Make no mistake – the supply chain of cobalt from the Congo is smeared in blood and misery
I recently returned from a research trip to the Democratic Republic of the Congo (DRC), where tens of thousands of children toil in abject squalor, endure pitiful penny wages, grave injury, and even death in order to mine cobalt.
Once processed, this cobalt is used in the lithium-ion rechargeable batteries that power our electronic devices, allow us to snap photos and videos that capture our lives, and connect us to social media. It also powers our electric vehicles and is used to build the jet engines that carry us around the world.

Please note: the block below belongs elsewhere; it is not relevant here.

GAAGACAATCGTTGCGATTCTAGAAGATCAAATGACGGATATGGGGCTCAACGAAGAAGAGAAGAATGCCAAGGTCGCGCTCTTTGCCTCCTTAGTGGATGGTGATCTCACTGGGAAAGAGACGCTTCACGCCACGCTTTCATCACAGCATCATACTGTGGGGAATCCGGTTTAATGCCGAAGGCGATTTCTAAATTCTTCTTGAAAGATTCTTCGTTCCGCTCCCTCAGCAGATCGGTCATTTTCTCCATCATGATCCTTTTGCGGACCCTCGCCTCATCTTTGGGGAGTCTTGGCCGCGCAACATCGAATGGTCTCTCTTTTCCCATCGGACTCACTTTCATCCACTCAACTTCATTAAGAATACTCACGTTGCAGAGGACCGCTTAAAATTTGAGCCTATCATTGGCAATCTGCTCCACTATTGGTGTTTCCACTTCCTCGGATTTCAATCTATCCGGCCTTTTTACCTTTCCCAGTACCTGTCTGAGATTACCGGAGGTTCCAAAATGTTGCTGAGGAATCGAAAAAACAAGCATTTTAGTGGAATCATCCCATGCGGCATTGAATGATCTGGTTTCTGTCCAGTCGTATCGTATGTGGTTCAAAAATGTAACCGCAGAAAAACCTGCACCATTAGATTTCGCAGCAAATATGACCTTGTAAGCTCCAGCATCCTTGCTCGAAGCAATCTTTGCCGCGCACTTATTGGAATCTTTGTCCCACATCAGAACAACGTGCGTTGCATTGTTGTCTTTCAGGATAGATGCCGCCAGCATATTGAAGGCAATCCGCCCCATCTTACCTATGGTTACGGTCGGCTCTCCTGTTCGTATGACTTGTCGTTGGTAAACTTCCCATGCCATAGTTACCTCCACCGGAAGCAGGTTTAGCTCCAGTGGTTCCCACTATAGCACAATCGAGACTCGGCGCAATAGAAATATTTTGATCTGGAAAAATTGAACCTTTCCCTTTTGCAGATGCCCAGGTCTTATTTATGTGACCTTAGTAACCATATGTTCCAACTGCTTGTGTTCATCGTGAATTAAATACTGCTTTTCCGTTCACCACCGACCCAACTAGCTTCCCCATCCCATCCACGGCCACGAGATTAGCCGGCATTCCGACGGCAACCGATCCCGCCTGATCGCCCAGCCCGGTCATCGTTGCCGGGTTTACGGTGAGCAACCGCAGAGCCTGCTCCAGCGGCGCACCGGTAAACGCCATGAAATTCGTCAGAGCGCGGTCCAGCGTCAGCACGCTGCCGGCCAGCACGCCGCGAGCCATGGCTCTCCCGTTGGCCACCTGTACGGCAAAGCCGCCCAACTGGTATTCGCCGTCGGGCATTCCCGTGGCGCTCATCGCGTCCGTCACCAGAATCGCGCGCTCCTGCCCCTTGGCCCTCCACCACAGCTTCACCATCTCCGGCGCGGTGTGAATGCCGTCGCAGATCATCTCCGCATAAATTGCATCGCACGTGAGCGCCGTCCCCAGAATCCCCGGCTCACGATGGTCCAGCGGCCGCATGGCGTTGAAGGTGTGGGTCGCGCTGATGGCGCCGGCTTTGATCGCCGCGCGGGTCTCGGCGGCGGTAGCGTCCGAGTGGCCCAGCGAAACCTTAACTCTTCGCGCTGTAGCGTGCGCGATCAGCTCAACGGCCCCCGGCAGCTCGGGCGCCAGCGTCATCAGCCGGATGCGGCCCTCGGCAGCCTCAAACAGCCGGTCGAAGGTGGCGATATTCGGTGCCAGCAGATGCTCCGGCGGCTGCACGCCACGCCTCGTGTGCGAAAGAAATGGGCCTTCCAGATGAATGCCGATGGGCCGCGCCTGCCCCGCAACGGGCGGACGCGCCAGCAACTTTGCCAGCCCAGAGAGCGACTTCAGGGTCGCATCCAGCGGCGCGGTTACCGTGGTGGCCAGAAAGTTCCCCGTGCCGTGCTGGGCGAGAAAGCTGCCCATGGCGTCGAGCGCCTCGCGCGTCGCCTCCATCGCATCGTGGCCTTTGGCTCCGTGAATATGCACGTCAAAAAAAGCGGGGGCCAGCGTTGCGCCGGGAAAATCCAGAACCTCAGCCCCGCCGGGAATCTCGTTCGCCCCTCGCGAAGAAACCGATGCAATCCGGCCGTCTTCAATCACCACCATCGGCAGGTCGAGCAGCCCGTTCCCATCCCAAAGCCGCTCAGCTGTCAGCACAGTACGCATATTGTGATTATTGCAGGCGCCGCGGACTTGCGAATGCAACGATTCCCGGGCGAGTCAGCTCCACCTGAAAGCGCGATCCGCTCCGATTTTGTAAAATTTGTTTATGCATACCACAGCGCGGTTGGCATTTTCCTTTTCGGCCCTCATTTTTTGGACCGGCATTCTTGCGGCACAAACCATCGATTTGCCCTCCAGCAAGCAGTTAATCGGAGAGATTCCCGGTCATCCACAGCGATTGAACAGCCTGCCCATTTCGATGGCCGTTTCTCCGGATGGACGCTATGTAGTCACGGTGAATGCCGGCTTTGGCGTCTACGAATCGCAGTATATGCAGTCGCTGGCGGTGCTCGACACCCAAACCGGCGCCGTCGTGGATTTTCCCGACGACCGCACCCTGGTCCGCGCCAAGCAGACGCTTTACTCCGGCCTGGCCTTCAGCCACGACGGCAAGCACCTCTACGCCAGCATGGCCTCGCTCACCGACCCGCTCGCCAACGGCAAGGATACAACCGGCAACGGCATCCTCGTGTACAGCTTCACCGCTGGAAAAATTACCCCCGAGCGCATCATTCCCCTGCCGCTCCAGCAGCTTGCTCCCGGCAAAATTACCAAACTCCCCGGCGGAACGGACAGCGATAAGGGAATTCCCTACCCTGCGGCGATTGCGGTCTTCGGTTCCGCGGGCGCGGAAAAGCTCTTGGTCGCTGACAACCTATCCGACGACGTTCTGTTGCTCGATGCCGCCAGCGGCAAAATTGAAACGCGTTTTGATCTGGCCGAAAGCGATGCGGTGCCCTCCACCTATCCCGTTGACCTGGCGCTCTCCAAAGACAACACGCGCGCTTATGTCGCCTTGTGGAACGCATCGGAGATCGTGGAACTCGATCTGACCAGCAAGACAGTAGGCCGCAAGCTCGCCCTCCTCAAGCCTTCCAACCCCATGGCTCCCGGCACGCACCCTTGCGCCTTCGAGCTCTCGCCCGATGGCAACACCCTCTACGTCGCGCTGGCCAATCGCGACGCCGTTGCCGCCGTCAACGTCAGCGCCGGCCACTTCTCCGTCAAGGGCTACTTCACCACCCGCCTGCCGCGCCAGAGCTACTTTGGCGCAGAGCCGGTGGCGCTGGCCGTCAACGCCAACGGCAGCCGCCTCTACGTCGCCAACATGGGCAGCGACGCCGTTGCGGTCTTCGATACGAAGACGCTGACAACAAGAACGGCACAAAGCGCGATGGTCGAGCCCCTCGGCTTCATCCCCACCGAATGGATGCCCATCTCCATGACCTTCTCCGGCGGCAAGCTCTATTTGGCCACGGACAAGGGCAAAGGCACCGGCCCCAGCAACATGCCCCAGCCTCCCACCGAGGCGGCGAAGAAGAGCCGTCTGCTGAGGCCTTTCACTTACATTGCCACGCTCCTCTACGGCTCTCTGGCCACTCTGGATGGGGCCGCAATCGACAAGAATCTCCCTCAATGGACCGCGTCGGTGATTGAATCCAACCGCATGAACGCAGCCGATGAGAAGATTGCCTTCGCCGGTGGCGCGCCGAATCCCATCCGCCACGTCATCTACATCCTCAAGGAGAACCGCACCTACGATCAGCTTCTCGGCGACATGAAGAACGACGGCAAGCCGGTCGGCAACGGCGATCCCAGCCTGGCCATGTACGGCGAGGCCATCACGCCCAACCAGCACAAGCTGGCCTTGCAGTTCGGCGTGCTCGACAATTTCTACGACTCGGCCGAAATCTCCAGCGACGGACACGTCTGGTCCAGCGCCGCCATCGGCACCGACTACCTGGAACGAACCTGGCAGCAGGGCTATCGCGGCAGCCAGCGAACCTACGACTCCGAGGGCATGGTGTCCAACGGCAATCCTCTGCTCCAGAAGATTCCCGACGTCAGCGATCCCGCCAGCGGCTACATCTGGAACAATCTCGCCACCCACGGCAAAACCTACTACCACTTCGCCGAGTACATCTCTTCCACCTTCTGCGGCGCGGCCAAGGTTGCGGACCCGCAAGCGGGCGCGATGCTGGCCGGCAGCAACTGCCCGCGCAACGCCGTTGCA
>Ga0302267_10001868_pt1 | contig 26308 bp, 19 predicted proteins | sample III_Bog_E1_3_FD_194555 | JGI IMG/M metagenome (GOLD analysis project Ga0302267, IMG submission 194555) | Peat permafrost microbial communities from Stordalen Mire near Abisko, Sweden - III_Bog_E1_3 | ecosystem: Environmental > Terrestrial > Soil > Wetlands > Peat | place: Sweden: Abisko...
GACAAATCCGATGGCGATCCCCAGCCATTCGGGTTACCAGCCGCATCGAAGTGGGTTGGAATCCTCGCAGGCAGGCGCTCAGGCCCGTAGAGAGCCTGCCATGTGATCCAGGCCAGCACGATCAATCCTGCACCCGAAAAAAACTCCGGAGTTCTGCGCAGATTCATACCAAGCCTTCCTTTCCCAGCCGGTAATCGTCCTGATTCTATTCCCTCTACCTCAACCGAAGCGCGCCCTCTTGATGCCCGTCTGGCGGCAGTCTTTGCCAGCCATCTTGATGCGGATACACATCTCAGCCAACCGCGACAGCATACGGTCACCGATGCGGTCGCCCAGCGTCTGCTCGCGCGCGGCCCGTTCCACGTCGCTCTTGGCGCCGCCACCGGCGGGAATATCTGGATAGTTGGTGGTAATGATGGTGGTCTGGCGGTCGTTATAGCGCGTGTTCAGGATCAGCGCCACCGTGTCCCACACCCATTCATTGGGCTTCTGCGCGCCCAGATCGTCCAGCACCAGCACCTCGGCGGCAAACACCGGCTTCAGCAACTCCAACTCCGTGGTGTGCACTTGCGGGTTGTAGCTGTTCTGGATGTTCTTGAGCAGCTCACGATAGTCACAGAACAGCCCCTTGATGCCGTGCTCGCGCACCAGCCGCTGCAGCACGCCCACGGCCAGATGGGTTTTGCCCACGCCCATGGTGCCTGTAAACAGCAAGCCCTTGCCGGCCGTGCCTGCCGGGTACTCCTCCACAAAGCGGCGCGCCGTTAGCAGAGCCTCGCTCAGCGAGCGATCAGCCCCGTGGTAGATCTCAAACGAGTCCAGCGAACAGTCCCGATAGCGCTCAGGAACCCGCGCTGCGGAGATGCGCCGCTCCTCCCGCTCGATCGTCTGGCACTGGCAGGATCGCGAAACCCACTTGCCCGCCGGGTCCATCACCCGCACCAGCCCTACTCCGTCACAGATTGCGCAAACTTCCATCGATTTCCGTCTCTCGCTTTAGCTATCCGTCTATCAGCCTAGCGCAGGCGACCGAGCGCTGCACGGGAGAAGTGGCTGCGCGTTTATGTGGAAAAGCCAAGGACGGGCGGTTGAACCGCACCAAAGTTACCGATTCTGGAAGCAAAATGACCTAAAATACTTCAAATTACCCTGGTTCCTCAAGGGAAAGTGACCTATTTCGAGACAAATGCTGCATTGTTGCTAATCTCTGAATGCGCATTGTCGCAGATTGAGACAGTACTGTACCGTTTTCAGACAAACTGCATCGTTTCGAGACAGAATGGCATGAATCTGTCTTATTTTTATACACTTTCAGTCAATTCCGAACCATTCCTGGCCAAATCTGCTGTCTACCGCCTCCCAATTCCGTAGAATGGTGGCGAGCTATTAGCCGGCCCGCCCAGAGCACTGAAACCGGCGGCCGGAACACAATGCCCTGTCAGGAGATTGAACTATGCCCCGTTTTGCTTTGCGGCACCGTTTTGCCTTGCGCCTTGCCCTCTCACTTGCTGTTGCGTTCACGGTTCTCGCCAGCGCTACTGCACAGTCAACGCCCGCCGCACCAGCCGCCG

Companies such as Apple, Google, Samsung, Tesla, Boeing, and dozens more that buy cobalt sourced from the DRC are aware of the appalling conditions in which cobalt can be mined, yet no one appears willing to address the situation. Make no mistake – the supply chain of cobalt from the Congo is smeared in blood and misery.
In order to assess this misery, I documented thirty-one mining sites in and around the cities of Lubumbashi, Kipushi, Likasi, Kambove, and Kolwezi, at villages in between these cities, and in remote mountains and forests near the Zambian border.
Here are the facts:
FIRST – The Democratic Republic of the Congo is the source of more than 60% of the supply of cobalt used around the world, and at least 20% of this output derives from mining by peasants, called creseurs. These creseurs dig, wash, and sort cobalt-containing heterogenite stones at so-called artisinal mining sites located across the “copper belt” of the southeastern provinces of the DRC.
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